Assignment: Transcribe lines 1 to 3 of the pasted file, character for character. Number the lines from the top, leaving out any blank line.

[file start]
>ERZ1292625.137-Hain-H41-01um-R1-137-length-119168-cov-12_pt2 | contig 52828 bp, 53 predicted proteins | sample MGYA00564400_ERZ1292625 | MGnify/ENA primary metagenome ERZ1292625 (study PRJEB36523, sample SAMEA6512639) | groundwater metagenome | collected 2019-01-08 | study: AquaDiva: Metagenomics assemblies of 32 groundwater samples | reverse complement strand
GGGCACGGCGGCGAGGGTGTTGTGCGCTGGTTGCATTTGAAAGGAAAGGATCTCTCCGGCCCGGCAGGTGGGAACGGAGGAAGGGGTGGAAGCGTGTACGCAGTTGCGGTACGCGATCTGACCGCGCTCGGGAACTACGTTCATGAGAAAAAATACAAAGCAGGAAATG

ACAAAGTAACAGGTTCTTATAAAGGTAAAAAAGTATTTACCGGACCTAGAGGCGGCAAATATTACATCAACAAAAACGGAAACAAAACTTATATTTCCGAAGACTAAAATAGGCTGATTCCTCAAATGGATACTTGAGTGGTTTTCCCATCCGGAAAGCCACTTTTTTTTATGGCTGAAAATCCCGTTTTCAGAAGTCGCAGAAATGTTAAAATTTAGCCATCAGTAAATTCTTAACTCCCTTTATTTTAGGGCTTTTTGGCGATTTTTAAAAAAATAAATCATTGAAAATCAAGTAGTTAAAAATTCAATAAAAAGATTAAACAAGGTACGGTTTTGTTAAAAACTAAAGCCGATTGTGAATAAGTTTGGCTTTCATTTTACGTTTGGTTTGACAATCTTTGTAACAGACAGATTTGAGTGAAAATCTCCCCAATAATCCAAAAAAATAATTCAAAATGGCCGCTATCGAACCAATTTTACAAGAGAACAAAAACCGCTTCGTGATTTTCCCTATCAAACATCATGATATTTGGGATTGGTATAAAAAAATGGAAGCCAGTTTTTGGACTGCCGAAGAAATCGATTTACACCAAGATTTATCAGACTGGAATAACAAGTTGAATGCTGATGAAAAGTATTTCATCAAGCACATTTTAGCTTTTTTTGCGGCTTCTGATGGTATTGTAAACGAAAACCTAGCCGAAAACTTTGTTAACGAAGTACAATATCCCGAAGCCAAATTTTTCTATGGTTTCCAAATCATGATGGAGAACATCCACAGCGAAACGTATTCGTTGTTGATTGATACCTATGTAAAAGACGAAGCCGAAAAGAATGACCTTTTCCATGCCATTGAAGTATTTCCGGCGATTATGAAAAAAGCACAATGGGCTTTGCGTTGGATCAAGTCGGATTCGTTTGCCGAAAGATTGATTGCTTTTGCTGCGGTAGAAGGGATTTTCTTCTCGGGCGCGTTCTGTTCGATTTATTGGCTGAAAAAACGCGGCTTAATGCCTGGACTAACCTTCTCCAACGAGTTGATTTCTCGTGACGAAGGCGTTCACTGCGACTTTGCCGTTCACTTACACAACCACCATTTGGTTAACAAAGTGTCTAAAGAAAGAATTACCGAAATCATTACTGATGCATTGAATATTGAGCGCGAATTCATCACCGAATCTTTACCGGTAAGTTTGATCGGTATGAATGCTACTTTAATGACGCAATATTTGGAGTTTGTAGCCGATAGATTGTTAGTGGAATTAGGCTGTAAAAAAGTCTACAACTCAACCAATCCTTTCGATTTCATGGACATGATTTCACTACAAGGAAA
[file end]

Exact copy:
>ERZ1292625.137-Hain-H41-01um-R1-137-length-119168-cov-12_pt2 | contig 52828 bp, 53 predicted proteins | sample MGYA00564400_ERZ1292625 | MGnify/ENA primary metagenome ERZ1292625 (study PRJEB36523, sample SAMEA6512639) | groundwater metagenome | collected 2019-01-08 | study: AquaDiva: Metagenomics assemblies of 32 groundwater samples | reverse complement strand
GGGCACGGCGGCGAGGGTGTTGTGCGCTGGTTGCATTTGAAAGGAAAGGATCTCTCCGGCCCGGCAGGTGGGAACGGAGGAAGGGGTGGAAGCGTGTACGCAGTTGCGGTACGCGATCTGACCGCGCTCGGGAACTACGTTCATGAGAAAAAATACAAAGCAGGAAATG

ACAAAGTAACAGGTTCTTATAAAGGTAAAAAAGTATTTACCGGACCTAGAGGCGGCAAATATTACATCAACAAAAACGGAAACAAAACTTATATTTCCGAAGACTAAAATAGGCTGATTCCTCAAATGGATACTTGAGTGGTTTTCCCATCCGGAAAGCCACTTTTTTTTATGGCTGAAAATCCCGTTTTCAGAAGTCGCAGAAATGTTAAAATTTAGCCATCAGTAAATTCTTAACTCCCTTTATTTTAGGGCTTTTTGGCGATTTTTAAAAAAATAAATCATTGAAAATCAAGTAGTTAAAAATTCAATAAAAAGATTAAACAAGGTACGGTTTTGTTAAAAACTAAAGCCGATTGTGAATAAGTTTGGCTTTCATTTTACGTTTGGTTTGACAATCTTTGTAACAGACAGATTTGAGTGAAAATCTCCCCAATAATCCAAAAAAATAATTCAAAATGGCCGCTATCGAACCAATTTTACAAGAGAACAAAAACCGCTTCGTGATTTTCCCTATCAAACATCATGATATTTGGGATTGGTATAAAAAAATGGAAGCCAGTTTTTGGACTGCCGAAGAAATCGATTTACACCAAGATTTATCAGACTGGAATAACAAGTTGAATGCTGATGAAAAGTATTTCATCAAGCACATTTTAGCTTTTTTTGCGGCTTCTGATGGTATTGTAAACGAAAACCTAGCCGAAAACTTTGTTAACGAAGTACAATATCCCGAAGCCAAATTTTTCTATGGTTTCCAAATCATGATGGAGAACATCCACAGCGAAACGTATTCGTTGTTGATTGATACCTATGTAAAAGACGAAGCCGAAAAGAATGACCTTTTCCATGCCATTGAAGTATTTCCGGCGATTATGAAAAAAGCACAATGGGCTTTGCGTTGGATCAAGTCGGATTCGTTTGCCGAAAGATTGATTGCTTTTGCTGCGGTAGAAGGGATTTTCTTCTCGGGCGCGTTCTGTTCGATTTATTGGCTGAAAAAACGCGGCTTAATGCCTGGACTAACCTTCTCCAACGAGTTGATTTCTCGTGACGAAGGCGTTCACTGCGACTTTGCCGTTCACTTACACAACCACCATTTGGTTAACAAAGTGTCTAAAGAAAGAATTACCGAAATCATTACTGATGCATTGAATATTGAGCGCGAATTCATCACCGAATCTTTACCGGTAAGTTTGATCGGTATGAATGCTACTTTAATGACGCAATATTTGGAGTTTGTAGCCGATAGATTGTTAGTGGAATTAGGCTGTAAAAAAGTCTACAACTCAACCAATCCTTTCGATTTCATGGACATGATTTCACTACAAGGAAA